Equivalent refers to the concept of two or more things being equal in value, meaning, or effect. Equivalence can refer to different aspects of psychology such as behavior, cognition, and emotion.

Examples of equivalent in psychology include:

  • Behavioral Equivalence: Two or more behaviors that have the same effect or outcome. For example, a child who learns to say "please" and "thank you" as an equivalent for being polite.
  • Cognitive Equivalence: Two or more concepts or mental representations that are considered to be the same. For example, a person who learns that a red stop sign and the word "stop" are equivalent concepts.
  • Emotional Equivalence: Two or more emotions that are considered to be the same or similar. For example, feeling angry and feeling frustrated may be considered emotional equivalents.
  • Symbolic Equivalence: two or more symbols or signs are considered to be the same or similar. For example, a road sign that shows a picture of a bicycle and the word "bike" are considered as equivalent symbols.

Equivalence is a fundamental concept in psychology, particularly in the field of behavior analysis, cognitive psychology and linguistics. The ability to form equivalent relationships allows individuals to make connections between different stimuli, concepts, and behaviors, and is an important aspect of learning, problem-solving, and communication.

Related Articles

Assignment at psychology-glossary.com■■■■■■■■■
An assignment refers to a task or activity that is given to an individual or group to complete, typically . . . Read More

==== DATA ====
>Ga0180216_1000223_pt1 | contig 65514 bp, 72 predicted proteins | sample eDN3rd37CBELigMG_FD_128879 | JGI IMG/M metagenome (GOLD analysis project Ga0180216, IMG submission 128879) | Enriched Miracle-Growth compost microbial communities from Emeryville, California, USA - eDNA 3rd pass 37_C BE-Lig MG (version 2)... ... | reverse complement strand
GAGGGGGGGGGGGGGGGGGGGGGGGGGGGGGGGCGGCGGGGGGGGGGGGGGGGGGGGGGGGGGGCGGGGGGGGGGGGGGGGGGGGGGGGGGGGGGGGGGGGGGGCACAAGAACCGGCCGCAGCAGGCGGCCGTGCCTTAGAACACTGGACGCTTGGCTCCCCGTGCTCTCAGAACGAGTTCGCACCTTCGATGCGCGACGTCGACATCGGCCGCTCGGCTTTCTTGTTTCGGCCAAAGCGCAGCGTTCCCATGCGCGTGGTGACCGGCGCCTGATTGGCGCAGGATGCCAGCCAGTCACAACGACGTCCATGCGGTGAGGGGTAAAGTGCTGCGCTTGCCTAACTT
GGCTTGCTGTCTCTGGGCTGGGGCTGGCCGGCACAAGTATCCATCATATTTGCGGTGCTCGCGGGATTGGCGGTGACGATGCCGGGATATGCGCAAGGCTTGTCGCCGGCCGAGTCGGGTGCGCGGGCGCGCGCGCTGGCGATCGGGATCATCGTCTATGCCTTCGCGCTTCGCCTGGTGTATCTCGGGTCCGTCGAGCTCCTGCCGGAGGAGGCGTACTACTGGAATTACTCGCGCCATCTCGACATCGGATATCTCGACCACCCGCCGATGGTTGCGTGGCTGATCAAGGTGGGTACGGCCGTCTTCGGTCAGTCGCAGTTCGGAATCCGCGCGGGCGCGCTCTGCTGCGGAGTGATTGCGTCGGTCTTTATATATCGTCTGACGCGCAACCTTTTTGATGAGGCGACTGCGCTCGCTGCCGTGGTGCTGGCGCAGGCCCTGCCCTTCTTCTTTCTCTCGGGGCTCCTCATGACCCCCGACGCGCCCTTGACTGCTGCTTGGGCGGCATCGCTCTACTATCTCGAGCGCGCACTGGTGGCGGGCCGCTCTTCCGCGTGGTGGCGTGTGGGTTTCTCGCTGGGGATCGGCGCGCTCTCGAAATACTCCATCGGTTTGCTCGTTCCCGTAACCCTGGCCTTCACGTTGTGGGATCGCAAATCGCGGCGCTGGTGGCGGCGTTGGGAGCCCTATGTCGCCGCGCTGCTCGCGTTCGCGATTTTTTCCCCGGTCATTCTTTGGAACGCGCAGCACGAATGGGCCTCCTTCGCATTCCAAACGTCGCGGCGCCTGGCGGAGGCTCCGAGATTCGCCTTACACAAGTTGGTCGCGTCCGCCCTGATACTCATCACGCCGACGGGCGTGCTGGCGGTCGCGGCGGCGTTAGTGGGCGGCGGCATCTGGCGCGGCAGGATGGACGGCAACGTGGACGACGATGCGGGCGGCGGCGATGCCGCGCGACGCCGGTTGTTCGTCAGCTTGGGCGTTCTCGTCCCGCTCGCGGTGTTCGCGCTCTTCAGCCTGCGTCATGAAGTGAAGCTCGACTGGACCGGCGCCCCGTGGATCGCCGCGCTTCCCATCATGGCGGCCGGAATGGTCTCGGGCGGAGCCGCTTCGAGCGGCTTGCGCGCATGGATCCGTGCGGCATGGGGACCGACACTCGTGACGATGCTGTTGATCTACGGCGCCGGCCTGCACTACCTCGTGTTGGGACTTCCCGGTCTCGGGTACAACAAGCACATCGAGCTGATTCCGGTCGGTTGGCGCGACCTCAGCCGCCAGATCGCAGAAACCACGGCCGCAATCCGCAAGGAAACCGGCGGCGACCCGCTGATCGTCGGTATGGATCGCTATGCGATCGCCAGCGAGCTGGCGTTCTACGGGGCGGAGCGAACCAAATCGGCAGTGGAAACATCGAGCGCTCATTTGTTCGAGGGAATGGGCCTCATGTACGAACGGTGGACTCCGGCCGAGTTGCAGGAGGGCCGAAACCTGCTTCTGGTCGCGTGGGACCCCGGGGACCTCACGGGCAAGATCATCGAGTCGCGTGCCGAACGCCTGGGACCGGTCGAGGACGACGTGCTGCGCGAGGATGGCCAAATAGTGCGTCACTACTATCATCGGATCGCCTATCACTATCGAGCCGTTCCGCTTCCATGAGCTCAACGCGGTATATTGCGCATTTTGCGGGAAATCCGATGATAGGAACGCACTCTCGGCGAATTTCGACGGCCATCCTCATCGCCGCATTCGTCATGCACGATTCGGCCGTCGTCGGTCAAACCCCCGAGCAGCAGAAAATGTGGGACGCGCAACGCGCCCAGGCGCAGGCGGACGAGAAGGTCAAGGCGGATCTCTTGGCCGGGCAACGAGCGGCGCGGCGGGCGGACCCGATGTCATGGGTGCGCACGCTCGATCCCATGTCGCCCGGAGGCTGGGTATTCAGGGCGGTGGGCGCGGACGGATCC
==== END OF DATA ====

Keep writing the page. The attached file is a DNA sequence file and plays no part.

Consistency at psychology-glossary.com■■■■■■■■■
Consistency is a term used with respect to child discipline as the maintenance of stable rules of conduct. . . . Read More
Fluctuation at psychology-glossary.com■■■■■■■■
Understanding Fluctuation in Psychology: Examples, Recommendations, and Similar ConceptsFluctuation in . . . Read More
Romantic at psychology-glossary.com■■■■■■■■
Romantic in the Psychology Context: Understanding Love, Attraction, and RelationshipsIn the field of . . . Read More
B-perception at psychology-glossary.com■■■■■■■■
B-perception, a term frequently used in psychology, plays a fundamental role in our cognitive processes . . . Read More
Suggestion at psychology-glossary.com■■■■■■■■
Suggestion in the Psychology Context: The Power of Influence, Hypnosis, and Behavioral ChangeIn psychology, . . . Read More
Organism at psychology-glossary.com■■■■■■■■
In psychology, the term "organism" refers to an individual living being, typically a human or animal, . . . Read More
Expectation at psychology-glossary.com■■■■■■■■
The term "expectation" refers to an individual's anticipation or belief regarding a future event, outcome, . . . Read More
Totality at psychology-glossary.com■■■■■■■■
Totality: In psychology, totality refers to the idea that human beings are complex, holistic entities, . . . Read More
Propagation at psychology-glossary.com■■■■■■■■
Propagation in the Psychology Context: Propagation, in the context of psychology, refers to the spreading . . . Read More